Portis Sides With Gibbs Over LaVar
LaVar Arrington's comments about Joe Gibbs--in which he called the ex-coach a "coward" for leaving the Redskins before his contract was up and suggested he returned to D.C. merely to promote his NASCAR team--gained momentum as this week went on, with mentions on most of the major sports sites including ESPN.com, FoxSports.com, the Sporting Blog, Pro Football Talk and NBC Washington. The ratio of "really, you're gonna go after a D.C. icon?" to "you tell him LaVar!" is running something like 746-1, as far as I can tell.
Anyhow, when Clinton Portis appeared on Michael Irvin's radio show yesterday, he was asked about LaVar's comments, and he came down firmly on the "really, you're gonna go after a D.C. icon?" side.
"I think Coach Gibbs one of the best men you could ever be in life," Portis said. "I think he's one of the best men as far as guidance, or the way he live his life, an example of a true champion. And you know, the other guy [added], I can't speak for why he would come out and say that. I don't know what's on his mind, I don't know what it is. But I think, and the guys around this team think Coach Gibbs was a great guy. I think he changed a lot of our lives as far as getting the onus [on] being a man and taking the lead and putting it on you. Making you tougher, making you understand right from wrong, trying to get guys to live for God and give their life to Christ, and I think that's the guidance you need.
"You know, a lot of people would say he didn't succeed in his return to D.C.," Portis continued, "but I think he put together this team that we have right now that's winning. So I think he did his part. You know, it just wasn't our time for us to win, but I think he left a great foundation for Coach Zorn and we're on the right path."
After a follow-up, Portis returned to Lavar.
"I'm just saying LaVar, I don't know why he would come out and say that," he said. "If he's got mixed emotions about Coach Gibbs, that's him. I don't know. To me, to the guys that I know around here, I think Coach Gibbs meant a lot. Whatever happened between LaVar and Coach Gibbs, I don't know about."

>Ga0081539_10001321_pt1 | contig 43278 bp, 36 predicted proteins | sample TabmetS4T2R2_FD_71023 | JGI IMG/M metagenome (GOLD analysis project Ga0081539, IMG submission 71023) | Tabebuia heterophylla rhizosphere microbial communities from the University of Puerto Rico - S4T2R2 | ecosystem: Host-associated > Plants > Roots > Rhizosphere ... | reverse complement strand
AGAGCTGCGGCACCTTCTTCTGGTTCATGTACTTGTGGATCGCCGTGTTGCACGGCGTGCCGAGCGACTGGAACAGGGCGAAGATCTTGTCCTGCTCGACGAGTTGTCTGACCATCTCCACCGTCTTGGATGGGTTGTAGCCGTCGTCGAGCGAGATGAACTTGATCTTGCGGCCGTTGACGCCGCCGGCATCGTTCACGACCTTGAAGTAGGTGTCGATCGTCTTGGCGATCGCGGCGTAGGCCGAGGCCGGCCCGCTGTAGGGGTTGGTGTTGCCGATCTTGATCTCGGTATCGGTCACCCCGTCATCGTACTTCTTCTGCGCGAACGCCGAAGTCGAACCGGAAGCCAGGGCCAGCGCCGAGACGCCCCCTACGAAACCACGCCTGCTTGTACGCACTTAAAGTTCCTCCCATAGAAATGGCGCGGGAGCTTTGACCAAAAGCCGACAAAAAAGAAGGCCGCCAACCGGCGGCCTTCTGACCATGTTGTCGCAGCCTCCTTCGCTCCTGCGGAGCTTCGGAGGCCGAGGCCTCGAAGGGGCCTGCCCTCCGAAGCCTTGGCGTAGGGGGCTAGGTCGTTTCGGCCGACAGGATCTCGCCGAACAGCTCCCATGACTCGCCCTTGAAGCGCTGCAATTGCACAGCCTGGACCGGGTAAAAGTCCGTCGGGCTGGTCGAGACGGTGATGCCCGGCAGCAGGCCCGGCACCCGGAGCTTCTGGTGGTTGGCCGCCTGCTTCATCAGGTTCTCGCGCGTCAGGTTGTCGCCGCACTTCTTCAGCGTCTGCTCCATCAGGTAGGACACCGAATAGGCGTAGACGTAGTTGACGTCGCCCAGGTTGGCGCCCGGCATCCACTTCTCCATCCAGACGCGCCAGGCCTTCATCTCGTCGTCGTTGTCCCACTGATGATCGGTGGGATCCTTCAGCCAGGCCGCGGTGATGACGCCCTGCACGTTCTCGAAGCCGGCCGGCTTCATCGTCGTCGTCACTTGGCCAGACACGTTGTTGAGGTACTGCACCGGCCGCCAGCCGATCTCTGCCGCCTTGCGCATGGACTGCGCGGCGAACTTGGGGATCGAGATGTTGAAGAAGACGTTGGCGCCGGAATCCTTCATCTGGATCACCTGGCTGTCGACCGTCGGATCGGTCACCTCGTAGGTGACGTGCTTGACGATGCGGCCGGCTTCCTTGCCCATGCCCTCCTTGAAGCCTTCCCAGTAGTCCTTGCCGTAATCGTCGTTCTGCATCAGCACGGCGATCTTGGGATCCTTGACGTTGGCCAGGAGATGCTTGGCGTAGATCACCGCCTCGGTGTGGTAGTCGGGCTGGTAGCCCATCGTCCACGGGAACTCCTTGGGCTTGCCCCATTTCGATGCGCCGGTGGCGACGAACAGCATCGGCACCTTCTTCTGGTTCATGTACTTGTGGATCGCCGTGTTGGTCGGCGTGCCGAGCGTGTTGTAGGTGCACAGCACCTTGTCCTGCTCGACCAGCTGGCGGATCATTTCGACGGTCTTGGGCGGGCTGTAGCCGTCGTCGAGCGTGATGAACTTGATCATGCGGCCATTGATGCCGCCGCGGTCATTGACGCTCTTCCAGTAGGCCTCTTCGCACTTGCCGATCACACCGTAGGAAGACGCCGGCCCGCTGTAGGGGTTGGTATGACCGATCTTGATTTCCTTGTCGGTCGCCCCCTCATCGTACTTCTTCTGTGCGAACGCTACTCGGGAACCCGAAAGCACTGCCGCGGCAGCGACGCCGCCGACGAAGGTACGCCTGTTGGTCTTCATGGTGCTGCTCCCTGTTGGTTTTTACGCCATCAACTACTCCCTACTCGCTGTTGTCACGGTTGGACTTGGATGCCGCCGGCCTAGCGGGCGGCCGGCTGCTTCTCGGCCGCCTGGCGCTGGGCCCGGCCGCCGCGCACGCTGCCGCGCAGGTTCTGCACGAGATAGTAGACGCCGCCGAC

So make it 747-1. Which isn't to say Portis doesn't see the same things everyone else sees with regards to the changing administration; namely, the lack of three-running-plays-and-a-punt in the fourth quarter.
"I think with Coach Gibbs, we was the toughest team in football, and anybody who played us left out of here or we left there putting some lumps on you," Portis said. "I think Coach Gibbs, the mentality was just we gonna grind it out and we gonna be the toughest team on this field, but I think with Coach Zorn it's finding a way to put up points. Not saying that Coach Gibbs didn't, but it was a different style. I think with Coach Zorn it's attack attack attack attack and with Coach Gibbs it was more protect."
In more pressing news, the co-host asked Portis whether he would be healthy enough to play if the Super Bowl were today. The response was pretty sober, although Portis still called himself 50-50 for Sunday.
"If the Super Bowl was [Thursday] you'd have to count me out," Portis said. "Dallas game ain't [Thursday], so if the Dallas game was [Thursday] you'd have to count me out of that also.....I would love to be on the field but I'm not gonna rush out and all of the sudden I can't play the rest of the season or have a setback, if I don't feel good about it."
And finally, Irvin asked Portis about some study concerning men having sexual relations seven days a week. "I'd go all seven," Portis volunteered. "Hey, I can go seven for seven."
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